The area of Champagne is situated eighty five miles north-east of Paris. At between 49 and 50 degrees latitude it is at the northern most point where viticulture is possible. It is highly marginal with only just sufficient warmth to ripen the grapes. The grape vine requires an annual mean temperature of ten degrees Celsius to survive and the average in Champagne is barely 10.5 degrees. It is this precipice of possibility which gives rise to vintages which can vary markedly. Mother Nature may smile upon the region or throw up numerous dangers from frost, hail, drought and deluge. The key varieties of Chardonnay, Pinot Noir and Meunier have been successfully grown elsewhere, however it is only in this unique terroir that the finest expression of celebration, excellence and complexity that is Champagne can truly express all that is possible.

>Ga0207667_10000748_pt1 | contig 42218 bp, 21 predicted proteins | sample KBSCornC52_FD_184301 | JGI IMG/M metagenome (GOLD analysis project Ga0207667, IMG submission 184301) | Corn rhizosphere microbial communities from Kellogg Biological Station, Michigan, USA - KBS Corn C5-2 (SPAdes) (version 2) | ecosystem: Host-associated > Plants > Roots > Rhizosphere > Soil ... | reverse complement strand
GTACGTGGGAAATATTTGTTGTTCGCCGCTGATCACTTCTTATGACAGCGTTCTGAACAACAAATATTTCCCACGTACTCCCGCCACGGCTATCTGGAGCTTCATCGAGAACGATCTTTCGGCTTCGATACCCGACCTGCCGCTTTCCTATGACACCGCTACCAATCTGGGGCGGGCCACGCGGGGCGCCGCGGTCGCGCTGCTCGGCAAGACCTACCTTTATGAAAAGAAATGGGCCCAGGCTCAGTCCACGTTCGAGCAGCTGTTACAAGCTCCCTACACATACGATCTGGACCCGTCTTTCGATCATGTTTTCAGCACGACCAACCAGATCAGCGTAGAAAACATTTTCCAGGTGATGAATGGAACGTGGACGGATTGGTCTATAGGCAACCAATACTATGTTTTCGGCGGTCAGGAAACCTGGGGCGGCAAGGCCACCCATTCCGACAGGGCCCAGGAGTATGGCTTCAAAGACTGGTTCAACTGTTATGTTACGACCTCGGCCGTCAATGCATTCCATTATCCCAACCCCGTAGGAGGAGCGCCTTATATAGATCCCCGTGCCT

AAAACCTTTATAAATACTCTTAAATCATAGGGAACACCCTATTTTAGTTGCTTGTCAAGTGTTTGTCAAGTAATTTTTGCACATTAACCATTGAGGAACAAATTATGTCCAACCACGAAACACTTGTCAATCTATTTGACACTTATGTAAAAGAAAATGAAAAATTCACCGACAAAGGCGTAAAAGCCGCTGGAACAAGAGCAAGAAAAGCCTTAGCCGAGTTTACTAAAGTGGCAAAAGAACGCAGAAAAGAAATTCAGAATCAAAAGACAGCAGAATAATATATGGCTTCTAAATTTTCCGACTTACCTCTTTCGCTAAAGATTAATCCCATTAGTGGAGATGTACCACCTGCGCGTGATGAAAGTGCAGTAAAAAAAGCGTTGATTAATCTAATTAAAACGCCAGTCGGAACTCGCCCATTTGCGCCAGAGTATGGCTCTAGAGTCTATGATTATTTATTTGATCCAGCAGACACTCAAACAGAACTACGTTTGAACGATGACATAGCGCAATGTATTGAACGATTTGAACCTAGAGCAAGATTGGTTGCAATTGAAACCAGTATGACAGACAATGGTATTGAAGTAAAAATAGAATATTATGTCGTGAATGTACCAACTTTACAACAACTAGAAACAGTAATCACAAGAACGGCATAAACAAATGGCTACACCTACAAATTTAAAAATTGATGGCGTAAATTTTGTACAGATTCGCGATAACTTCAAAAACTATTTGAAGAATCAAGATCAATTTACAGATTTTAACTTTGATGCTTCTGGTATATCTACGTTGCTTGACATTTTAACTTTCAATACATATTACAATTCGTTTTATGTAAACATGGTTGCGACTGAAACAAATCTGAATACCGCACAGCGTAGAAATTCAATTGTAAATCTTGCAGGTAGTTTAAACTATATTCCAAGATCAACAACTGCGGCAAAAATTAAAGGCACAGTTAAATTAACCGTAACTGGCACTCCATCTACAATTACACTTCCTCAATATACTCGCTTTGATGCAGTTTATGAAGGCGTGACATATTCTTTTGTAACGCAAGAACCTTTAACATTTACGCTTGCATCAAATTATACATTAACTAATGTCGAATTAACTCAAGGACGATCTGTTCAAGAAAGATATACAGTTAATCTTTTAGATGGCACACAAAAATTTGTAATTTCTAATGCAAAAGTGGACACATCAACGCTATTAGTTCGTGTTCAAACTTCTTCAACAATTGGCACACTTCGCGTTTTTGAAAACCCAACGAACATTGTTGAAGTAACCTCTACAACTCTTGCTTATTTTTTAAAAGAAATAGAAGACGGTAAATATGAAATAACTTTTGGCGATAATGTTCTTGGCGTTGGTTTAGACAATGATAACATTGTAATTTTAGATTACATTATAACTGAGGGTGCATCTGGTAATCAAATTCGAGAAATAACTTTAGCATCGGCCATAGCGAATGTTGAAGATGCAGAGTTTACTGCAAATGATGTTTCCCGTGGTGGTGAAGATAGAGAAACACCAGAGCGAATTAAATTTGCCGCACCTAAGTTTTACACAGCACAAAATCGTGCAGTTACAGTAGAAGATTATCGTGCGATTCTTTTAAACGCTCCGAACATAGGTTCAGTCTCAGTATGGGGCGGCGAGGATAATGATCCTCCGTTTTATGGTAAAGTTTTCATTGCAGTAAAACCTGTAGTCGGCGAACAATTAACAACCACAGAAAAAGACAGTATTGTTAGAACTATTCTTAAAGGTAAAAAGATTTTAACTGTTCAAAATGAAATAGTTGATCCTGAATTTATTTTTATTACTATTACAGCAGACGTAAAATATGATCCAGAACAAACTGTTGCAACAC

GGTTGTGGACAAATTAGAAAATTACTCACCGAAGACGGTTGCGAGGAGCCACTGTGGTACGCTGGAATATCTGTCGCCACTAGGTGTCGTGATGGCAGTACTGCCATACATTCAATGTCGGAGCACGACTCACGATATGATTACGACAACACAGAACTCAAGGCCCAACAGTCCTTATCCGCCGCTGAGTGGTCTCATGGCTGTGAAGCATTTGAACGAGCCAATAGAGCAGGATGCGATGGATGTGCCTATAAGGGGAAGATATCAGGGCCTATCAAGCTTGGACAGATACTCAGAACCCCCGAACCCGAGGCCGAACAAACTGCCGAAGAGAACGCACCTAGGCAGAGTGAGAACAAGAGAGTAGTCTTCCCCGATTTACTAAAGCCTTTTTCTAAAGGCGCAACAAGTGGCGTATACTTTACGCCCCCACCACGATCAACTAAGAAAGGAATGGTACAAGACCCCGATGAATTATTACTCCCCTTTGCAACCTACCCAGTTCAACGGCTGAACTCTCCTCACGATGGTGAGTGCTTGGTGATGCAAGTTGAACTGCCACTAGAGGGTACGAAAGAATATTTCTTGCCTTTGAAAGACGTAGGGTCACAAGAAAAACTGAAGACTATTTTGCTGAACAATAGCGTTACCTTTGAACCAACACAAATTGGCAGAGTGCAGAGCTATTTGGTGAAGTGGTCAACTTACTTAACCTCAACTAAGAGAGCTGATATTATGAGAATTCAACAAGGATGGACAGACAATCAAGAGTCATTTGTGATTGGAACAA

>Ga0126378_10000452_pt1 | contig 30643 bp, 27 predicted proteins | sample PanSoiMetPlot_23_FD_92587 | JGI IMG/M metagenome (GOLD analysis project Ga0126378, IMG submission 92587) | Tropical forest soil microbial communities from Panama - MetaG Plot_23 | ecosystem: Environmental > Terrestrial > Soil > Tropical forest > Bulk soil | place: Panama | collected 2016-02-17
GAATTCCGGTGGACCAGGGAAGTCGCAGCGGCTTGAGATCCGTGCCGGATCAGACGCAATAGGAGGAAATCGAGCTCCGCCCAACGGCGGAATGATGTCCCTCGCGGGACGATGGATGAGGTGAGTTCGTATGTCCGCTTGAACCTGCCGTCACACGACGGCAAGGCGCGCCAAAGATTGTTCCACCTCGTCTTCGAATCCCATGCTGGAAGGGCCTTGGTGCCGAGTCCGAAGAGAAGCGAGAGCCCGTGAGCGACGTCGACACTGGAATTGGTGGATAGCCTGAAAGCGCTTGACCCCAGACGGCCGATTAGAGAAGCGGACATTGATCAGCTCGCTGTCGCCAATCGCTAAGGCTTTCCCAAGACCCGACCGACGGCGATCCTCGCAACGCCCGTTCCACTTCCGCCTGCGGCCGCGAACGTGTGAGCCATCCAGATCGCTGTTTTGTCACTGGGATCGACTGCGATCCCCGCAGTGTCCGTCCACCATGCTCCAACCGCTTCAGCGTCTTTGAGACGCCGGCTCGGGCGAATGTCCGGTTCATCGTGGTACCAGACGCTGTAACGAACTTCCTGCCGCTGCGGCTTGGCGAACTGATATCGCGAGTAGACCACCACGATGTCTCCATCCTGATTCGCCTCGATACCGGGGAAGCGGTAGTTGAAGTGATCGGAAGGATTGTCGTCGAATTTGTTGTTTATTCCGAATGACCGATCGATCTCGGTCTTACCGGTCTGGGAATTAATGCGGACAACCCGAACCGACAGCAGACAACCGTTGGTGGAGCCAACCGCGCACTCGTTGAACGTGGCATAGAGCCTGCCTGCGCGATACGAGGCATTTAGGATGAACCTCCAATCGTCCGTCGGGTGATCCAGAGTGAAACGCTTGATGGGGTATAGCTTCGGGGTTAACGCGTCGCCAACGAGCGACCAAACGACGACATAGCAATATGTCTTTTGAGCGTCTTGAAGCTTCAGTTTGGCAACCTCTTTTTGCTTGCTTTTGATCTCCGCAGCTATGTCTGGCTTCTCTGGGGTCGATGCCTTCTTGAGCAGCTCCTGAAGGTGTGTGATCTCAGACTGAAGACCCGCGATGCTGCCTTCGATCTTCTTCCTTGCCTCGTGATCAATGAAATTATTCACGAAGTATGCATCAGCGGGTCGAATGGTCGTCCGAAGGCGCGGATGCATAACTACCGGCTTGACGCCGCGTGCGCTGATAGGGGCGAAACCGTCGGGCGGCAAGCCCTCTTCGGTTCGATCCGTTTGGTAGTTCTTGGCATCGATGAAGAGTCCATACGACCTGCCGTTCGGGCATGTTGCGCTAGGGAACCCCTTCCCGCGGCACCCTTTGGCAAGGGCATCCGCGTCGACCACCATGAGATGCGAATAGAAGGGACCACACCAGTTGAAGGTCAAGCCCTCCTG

The surface area of Champagne is over 34,000 hectares, with 318 producing villages; it is almost planted to capacity.
- In 1950 there was just 11,000 ha planted, by 1980 - 24,000 ha
- 260,000 separate vineyard plots with an average size of 1.5ha
- The region is very much divided by the growers, and the houses seeking to purchase the grapes.
- There are 15,000 growers who own 90% of all vineyards, yet their sales are just 20% of the total
- The growers co-operatives account for 10% of sales
- The Houses account for two thirds of production and 90% of exports - of which most grapes need to be bought in
- The shortage of grapes and pricing levels are becoming a major concern for producers
- Shipment and production levels are reaching equal figures of around 300 Million bottles.
- Wines kept in reserve (blocage) can only compensate for one poor vintage, 2 poor vintages in a row could create a crisis situation.
- As demand continued to outstrip supply, in 2008 the INAO announced the first step in revising the Champagne Appellation.
- The INAO named 40 villages within the Champagne region that would be added to the appellation and two that would be withdrawn from the appellation. Under this proposal, the new total of villages included in the Champagne appelation would be 357.